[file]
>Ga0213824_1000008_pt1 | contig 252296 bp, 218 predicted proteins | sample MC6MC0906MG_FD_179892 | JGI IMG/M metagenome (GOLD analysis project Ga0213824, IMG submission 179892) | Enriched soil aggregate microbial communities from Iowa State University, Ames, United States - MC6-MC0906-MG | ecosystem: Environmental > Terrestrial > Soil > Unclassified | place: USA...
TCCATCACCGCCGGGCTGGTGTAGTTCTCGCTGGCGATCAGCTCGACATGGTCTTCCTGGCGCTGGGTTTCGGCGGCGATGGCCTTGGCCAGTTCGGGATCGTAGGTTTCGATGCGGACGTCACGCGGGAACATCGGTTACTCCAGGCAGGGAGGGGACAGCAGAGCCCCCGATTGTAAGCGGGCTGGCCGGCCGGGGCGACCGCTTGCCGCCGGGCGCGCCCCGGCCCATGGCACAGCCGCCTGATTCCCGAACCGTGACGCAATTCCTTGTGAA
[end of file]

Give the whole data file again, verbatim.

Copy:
>Ga0213824_1000008_pt1 | contig 252296 bp, 218 predicted proteins | sample MC6MC0906MG_FD_179892 | JGI IMG/M metagenome (GOLD analysis project Ga0213824, IMG submission 179892) | Enriched soil aggregate microbial communities from Iowa State University, Ames, United States - MC6-MC0906-MG | ecosystem: Environmental > Terrestrial > Soil > Unclassified | place: USA...
TCCATCACCGCCGGGCTGGTGTAGTTCTCGCTGGCGATCAGCTCGACATGGTCTTCCTGGCGCTGGGTTTCGGCGGCGATGGCCTTGGCCAGTTCGGGATCGTAGGTTTCGATGCGGACGTCACGCGGGAACATCGGTTACTCCAGGCAGGGAGGGGACAGCAGAGCCCCCGATTGTAAGCGGGCTGGCCGGCCGGGGCGACCGCTTGCCGCCGGGCGCGCCCCGGCCCATGGCACAGCCGCCTGATTCCCGAACCGTGACGCAATTCCTTGTGAA